A Patchwork Fairy Tale: the one with the ring, the kelpie, and the helpful animals.
A young man grows up with the blessing of the animals that inhabit the beach where he grew up and takes this luck with him on a quest to find the perfect ring to propose to his sweetheart.
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[Gentle theme music]
Laura: Hi, I’m called Laura, I’m here to tell you a story if you like. You found one of my Patchwork Fairy Tales. This is the one with the ring, the kelpie, and the helpful animals.
The Baby on the Beach
There once was a young woman that had been shut up in her little house for days, awaiting the birth of her first child. With the birth over and the baby healthy as could be, the young mother was wild to go out again. When her husband – who was a fisherman – got ready to leave in the grey dawn she said:
“Let me go with you, my love. I long to smell the sea again!”
“I would gladly take you,” said the fisherman. “But we cannot take the baby out to sea yet, he is far too little.”
The mother looked at her baby and knew he was right.
“Do not be so glum,” the fisherman consoled her. “Come after me when the sun has chased the gloom away. Take a walk on the beach with the baby and when I have hauled my catch ashore we can tend to it together.”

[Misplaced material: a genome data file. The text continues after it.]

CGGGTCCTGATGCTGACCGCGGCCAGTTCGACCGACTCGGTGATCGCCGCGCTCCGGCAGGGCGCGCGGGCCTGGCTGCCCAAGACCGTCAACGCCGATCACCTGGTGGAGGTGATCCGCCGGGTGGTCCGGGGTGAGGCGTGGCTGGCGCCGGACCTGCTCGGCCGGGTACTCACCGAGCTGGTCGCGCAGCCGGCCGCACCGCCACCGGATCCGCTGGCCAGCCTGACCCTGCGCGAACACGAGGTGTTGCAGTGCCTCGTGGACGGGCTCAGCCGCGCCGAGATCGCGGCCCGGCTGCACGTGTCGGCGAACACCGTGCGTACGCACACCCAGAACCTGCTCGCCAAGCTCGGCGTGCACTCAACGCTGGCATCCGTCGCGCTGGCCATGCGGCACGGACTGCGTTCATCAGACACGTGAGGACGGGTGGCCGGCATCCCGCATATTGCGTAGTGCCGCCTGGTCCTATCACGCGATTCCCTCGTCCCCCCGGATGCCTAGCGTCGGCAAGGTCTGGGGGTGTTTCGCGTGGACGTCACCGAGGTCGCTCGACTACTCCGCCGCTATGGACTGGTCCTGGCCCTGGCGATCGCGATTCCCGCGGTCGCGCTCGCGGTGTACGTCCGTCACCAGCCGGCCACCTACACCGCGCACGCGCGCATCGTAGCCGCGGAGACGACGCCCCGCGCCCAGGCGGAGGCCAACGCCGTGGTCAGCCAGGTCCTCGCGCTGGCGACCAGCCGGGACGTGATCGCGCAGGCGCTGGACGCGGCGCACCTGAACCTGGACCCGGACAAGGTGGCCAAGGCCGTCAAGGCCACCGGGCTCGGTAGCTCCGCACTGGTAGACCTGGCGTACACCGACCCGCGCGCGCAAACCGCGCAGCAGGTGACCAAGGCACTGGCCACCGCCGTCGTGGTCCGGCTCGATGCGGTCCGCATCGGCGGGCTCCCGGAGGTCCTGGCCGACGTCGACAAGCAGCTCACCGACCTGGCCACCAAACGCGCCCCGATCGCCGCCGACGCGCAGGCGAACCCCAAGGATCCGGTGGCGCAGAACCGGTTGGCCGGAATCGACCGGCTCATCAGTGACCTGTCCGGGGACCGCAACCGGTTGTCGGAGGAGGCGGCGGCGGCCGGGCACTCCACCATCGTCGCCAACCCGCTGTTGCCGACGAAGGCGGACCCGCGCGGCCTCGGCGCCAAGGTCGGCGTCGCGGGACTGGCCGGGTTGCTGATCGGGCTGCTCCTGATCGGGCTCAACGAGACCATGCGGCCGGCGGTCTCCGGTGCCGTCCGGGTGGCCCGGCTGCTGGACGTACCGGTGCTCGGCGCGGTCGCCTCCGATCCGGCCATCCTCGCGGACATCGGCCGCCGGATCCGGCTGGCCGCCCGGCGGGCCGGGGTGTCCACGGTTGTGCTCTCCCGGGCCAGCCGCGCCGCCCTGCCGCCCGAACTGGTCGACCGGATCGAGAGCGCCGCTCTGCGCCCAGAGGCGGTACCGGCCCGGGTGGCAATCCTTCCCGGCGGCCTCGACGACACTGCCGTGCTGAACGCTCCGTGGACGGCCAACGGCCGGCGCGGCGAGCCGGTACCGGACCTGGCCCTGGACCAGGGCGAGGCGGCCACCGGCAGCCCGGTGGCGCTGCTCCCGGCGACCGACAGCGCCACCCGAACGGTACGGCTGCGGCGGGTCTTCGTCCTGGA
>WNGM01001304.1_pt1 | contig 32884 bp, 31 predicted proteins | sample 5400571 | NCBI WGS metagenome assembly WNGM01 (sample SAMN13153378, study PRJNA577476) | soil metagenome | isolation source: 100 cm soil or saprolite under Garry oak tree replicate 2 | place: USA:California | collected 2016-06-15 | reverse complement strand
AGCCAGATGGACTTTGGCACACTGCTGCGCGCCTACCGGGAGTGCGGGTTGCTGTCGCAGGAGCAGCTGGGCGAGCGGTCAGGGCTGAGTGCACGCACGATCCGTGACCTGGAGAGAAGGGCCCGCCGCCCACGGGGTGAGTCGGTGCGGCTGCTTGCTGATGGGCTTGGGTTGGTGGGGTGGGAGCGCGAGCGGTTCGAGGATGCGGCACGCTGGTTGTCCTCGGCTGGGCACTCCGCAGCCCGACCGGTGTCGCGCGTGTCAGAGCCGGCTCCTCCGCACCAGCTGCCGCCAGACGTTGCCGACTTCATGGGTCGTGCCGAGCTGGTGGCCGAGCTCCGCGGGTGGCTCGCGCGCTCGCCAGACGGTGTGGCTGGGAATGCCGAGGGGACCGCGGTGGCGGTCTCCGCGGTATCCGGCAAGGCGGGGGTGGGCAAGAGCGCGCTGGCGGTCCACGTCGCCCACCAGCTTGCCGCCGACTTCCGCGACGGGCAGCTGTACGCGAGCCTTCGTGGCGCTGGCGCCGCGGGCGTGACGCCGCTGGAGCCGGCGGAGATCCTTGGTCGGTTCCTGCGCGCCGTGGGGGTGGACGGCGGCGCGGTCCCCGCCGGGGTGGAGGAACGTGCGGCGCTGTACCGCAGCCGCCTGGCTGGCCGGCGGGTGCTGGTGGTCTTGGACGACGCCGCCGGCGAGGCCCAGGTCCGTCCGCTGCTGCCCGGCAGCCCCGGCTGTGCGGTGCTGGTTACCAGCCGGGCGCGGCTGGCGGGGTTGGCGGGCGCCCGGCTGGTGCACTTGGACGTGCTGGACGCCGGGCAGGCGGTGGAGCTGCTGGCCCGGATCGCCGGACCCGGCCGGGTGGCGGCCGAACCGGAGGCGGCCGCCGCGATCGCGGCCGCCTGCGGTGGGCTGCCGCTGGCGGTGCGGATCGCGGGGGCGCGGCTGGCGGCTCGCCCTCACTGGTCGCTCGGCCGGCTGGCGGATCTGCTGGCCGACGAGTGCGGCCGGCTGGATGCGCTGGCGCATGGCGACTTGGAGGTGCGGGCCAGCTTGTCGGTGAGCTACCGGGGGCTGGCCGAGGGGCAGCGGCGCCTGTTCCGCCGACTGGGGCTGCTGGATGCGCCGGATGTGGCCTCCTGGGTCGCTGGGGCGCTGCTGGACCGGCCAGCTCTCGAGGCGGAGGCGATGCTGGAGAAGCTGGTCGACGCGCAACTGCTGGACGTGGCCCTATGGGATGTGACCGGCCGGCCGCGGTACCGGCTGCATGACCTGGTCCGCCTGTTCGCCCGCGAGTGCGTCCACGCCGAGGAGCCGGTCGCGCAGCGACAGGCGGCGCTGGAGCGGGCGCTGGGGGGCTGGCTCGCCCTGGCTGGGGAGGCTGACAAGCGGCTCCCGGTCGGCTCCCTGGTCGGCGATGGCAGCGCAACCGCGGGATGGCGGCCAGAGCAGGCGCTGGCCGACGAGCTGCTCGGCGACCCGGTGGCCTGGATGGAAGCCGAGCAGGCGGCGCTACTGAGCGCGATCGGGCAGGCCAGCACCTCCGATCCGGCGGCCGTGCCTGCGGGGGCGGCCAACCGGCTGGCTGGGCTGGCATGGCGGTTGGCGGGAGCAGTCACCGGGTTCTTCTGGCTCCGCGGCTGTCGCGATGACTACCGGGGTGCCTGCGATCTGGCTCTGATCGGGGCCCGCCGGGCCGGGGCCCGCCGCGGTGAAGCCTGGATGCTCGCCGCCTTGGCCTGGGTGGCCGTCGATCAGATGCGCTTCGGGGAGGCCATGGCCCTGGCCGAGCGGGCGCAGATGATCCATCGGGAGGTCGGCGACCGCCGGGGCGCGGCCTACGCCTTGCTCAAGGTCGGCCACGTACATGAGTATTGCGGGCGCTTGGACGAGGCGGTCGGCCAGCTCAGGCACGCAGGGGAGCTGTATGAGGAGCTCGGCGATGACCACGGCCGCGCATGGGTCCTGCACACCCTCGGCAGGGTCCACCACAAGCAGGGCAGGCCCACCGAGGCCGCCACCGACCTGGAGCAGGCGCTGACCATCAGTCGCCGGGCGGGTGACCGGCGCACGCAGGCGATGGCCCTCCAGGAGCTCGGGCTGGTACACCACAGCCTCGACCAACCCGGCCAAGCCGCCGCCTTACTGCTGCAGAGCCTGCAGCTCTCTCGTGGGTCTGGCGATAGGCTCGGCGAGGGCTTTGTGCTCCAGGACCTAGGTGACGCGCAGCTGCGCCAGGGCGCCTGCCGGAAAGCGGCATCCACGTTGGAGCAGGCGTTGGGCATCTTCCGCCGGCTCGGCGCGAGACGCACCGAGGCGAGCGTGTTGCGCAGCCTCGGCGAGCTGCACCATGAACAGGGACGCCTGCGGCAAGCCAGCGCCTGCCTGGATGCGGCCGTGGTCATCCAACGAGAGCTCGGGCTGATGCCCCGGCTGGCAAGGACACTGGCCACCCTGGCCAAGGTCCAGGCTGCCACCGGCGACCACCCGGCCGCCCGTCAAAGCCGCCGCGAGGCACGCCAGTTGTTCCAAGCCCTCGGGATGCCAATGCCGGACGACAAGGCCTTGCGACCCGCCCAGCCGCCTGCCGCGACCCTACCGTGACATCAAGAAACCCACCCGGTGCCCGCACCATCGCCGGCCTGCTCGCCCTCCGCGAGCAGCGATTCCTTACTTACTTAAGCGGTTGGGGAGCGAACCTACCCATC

This cheered the young mother, so she kissed her husband and saw him off.
Then she fed her baby and wrapped him up well. By that time the sun shone through the window and the young mother set out happily. She walked down the dunes to the seashore where the sea wind and the sparkling water greeted her. The young mother reveled in them and, looking out across the beach, she saw the flotsam and jetsam that the sea had left behind.
“As soon as your little legs can carry you, you’ll be able to join me, little man,” the mother said. “But for now you’ll have to watch me do the beachcombing.”
She made a snug little hollow in the sand and laid her baby in it, wrapped cozily in her shawl.
Then she set out strolling across the beach, picking up wood and netting and a great many other things that the sea had discarded.
The baby lay contently in his nest and looked at his mother. He smelled the sea and saw the sky and for the first time heard the rushing of the waves. He closed his eyes for a second and when he opened them again he did not see his mother anymore. The baby considered this and decided to cry. So he did.
His newborn wails were carried off by the wind, and his mother did not hear him. She’d been chasing the horizon and had lost herself in her search, as anyone that has ever been beachcombing can easily imagine.
So the baby kept on crying and finally his cries reached a large seagull sailing on the same wind that carried the baby’s wails.
He sailed down to the source of the crying and landed next to the hollow in the sand. At that time a brown crab and a small dune rabbit had been attracted by the noise too and the three animals looked at the baby together.
The baby had stopped crying, quite impressed by the crowd he had managed to draw.